UN Declaration on the Rights of Indigenous Peoples: a conversation with experts
This year marks 10 years since the United Nations Declaration on the Rights of Indigenous Peoples (UN Declaration) was adopted, setting minimum standards for the survival, dignity and well-being of indigenous peoples around the world.
Ahead of its anniversary on 13 September, UN DESA’s Division of Social Policy and Development (DSPD) gathered experts for a three-day meeting on 25-27 January to discuss achievements made and challenges that remain in realizing the UN Declaration at the global, regional and national levels.
The meeting was the first step in a series of events to take stock of the current situation and to advance the lives and rights of indigenous peoples. This includes the direction that the UN Declaration takes as governments around the world continue to implement the 2030 Agenda for Sustainable Development.
The UN Declaration has also played its part in influencing the new phase of global goals. In fact, the Sustainable Development Goals (SDGs) now show six direct references to indigenous peoples. This is a major step forward compared to the Millennium Development Goals, where indigenous peoples were largely invisible.
In light of the anniversary, we asked experts attending the meeting, where the UN Declaration on the Rights of Indigenous Peoples has made an impact, and how the Sustainable Development Goals (SDGs) are making a difference. Check out this video to hear what the experts answer!
For more information: UN DESA’s Division for Social Policy and Development – Indigenous peoples
Bringing about positive change for people on the move
Today, there are around 244 million people who have crossed international borders in search of a better life. To ensure the safety and dignity of all people on the move, the Fifteenth Coordination Meeting on International Migration took place in New York, bringing together key actors to start the work of realizing the New York Declaration for Refugees and Migrants, which was adopted by UN Member States at the UN Summit for Refugees and Migrants on 19 September 2016.
“Five months ago, the General Assembly came together to address the issues associated with large movements of refugees and migrants,” UN DESA’s Under-Secretary-General Wu Hongbo said in his opening remarks to the meeting, which was held on 16-17 February.
“The result was the New York Declaration for Refugees and Migrants […], which set us on a path to develop a global compact for safe, orderly and regular migration, to be adopted at an intergovernmental conference on international migration to be held in 2018,” Mr. Wu said.
The two-day event held at UN headquarters in New York covered a wide range of topics vital to addressing today’s migration challenges and to alleviate the hardship of millions of people on the move. Discussions evolved around the next steps to implement the New York Declaration, preparations of the global compact for safe, orderly and regular migration, human rights dimensions and social inclusion as well as implementing the migration-related commitments of the 2030 Agenda.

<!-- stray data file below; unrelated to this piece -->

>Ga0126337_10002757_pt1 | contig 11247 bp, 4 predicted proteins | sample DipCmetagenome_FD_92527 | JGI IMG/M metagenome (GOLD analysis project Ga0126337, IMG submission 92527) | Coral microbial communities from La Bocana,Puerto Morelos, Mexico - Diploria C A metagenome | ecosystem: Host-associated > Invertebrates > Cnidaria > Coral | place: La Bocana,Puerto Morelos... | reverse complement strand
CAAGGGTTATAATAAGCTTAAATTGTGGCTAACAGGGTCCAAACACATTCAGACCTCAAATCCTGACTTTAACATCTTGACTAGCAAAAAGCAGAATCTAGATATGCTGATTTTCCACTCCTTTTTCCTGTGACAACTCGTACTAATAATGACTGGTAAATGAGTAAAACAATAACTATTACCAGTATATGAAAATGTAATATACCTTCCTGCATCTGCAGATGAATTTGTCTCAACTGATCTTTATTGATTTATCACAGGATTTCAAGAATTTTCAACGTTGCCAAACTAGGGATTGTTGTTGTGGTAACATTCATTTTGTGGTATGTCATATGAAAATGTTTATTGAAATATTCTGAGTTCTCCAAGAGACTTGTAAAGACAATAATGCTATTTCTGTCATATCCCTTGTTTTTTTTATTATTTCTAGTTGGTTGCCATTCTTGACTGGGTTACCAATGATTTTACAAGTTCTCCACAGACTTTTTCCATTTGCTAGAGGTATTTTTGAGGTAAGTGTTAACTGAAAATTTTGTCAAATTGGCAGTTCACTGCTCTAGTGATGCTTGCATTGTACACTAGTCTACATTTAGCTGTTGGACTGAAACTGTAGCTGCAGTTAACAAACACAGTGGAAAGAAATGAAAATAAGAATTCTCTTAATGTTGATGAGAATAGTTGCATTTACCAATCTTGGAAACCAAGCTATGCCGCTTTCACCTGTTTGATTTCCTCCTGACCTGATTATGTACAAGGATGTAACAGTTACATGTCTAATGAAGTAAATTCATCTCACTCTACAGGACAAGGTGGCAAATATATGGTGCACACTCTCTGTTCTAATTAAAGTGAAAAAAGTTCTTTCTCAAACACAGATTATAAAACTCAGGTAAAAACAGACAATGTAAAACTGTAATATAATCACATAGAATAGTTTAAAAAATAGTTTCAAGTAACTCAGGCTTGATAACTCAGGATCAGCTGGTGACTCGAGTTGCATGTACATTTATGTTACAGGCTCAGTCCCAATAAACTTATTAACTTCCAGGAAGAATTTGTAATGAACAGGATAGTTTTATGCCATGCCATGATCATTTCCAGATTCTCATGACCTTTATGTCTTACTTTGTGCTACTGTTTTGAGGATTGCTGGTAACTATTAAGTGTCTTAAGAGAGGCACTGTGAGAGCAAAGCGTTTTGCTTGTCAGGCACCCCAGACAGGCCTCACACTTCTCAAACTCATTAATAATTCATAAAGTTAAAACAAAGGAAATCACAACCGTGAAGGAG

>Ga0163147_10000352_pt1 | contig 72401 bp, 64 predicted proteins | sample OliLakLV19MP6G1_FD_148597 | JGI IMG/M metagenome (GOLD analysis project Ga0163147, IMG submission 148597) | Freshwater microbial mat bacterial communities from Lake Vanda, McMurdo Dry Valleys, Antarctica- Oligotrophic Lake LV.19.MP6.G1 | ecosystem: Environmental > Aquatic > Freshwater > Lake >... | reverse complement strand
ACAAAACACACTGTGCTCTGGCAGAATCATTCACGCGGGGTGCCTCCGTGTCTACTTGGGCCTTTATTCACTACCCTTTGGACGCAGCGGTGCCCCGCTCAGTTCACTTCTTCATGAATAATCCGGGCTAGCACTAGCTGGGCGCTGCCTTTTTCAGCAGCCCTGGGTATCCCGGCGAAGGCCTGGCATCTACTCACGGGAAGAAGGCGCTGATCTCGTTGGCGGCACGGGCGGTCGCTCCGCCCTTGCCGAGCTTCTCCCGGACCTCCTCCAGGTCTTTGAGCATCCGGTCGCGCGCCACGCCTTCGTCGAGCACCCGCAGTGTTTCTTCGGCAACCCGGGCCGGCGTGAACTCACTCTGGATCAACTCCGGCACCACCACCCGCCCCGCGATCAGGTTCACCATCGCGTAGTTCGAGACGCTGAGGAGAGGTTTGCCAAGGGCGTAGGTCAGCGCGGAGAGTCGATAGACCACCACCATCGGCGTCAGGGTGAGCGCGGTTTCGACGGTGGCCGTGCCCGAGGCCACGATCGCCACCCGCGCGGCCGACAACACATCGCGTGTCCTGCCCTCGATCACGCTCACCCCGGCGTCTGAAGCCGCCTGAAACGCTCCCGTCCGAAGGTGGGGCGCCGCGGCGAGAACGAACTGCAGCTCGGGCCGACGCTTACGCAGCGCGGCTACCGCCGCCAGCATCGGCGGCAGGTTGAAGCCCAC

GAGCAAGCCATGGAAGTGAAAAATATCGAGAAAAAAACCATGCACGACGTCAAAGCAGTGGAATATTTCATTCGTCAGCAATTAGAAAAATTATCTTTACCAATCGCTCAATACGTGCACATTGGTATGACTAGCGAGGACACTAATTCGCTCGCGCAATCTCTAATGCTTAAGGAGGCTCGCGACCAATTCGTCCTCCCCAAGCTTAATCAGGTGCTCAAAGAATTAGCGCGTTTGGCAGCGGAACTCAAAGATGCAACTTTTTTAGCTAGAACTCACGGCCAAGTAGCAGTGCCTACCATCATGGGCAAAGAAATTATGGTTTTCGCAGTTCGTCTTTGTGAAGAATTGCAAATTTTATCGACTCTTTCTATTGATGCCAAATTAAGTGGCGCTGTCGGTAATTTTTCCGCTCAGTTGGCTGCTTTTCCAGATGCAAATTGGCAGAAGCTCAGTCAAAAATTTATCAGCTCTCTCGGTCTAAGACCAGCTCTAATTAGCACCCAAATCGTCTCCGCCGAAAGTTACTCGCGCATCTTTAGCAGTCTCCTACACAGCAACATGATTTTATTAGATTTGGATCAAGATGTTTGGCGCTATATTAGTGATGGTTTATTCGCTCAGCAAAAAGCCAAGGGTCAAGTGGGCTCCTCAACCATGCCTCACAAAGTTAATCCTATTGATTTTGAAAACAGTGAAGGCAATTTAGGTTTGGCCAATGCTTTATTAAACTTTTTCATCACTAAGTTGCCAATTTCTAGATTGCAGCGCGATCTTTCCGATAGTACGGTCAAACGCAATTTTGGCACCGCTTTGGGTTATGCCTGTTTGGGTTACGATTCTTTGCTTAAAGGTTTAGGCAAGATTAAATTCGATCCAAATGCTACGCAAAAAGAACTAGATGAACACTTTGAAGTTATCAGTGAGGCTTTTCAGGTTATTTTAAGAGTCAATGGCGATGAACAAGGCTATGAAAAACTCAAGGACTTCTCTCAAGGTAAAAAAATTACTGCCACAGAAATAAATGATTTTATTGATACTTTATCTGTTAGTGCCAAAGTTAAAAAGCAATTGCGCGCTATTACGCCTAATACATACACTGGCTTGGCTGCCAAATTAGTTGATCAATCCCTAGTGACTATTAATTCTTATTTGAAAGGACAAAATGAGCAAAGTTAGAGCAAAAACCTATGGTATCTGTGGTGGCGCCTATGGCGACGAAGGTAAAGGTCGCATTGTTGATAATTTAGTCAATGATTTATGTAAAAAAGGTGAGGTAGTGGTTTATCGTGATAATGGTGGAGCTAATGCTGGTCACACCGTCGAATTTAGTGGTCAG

“You gather at a crucial time, with hundreds of millions of people affected by the issues at stake. We cannot fail them; we must work [more] closely than ever before,” conveyed Secretary-General António Guterres in his message delivered by Mr. Wu.
“Migration is a pressing global issue that should not be viewed solely as a problem but rather as a potential solution to many of the challenges we face today. In the current atmosphere of rising xenophobia, it is essential to have a clearheaded understanding of the facts,” Mr. Guterres said.
Mr. Guterres stressed that human rights must guide our work; that we need to address the root causes of displacement; and that realizing the 2030 Agenda for Sustainable Development must be a top priority.
“We must forcefully reject discrimination […]. It is important to respond to misrepresentations with truth and replace fear with hope. That is the aim of our TOGETHER campaign, which deserves wide support,” Mr. Guterres said.
In his message, the Secretary-General also highlighted the important contributions of migrants to development. “Migrants often perform critical jobs and send remittances to their families in what amounts to a major contribution to development,” he said.
The positive impact of migrants was also something that Bela Hovy, Chief of the Migration Section in UN DESA’s Population Division highlighted in a Facebook live interview in connection with the event.
“Today, the amount of remittances that migrants are sending back is over 400 billion dollars each year,” explained Mr. Hovy, describing how this money is used “to send children to school, to improve housing, to have better access to water, to healthcare”. “[…] [T]hese are all development goals. So what we see is that migration and the remittances it generates, contribute to the development goals that the Member States have agreed upon.”
Fifteenth Coordination Meeting on International Migration
New York Declaration for Refugees and Migrants
Migration and the 2030 Agenda for Sustainable Development
Facebook live interviews